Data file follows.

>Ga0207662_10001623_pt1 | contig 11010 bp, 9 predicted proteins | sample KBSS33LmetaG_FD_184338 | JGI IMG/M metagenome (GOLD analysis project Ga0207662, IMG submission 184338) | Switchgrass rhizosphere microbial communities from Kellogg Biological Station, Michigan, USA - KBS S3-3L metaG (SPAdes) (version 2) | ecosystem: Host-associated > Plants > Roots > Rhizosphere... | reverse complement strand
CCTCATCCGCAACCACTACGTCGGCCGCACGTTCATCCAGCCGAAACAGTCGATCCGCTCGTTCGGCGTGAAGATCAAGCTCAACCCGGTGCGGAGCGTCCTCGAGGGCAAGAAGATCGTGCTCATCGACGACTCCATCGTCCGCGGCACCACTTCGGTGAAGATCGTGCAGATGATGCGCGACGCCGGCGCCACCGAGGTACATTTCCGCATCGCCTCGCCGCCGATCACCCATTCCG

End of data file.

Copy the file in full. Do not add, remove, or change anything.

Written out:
>Ga0207662_10001623_pt1 | contig 11010 bp, 9 predicted proteins | sample KBSS33LmetaG_FD_184338 | JGI IMG/M metagenome (GOLD analysis project Ga0207662, IMG submission 184338) | Switchgrass rhizosphere microbial communities from Kellogg Biological Station, Michigan, USA - KBS S3-3L metaG (SPAdes) (version 2) | ecosystem: Host-associated > Plants > Roots > Rhizosphere... | reverse complement strand
CCTCATCCGCAACCACTACGTCGGCCGCACGTTCATCCAGCCGAAACAGTCGATCCGCTCGTTCGGCGTGAAGATCAAGCTCAACCCGGTGCGGAGCGTCCTCGAGGGCAAGAAGATCGTGCTCATCGACGACTCCATCGTCCGCGGCACCACTTCGGTGAAGATCGTGCAGATGATGCGCGACGCCGGCGCCACCGAGGTACATTTCCGCATCGCCTCGCCGCCGATCACCCATTCCG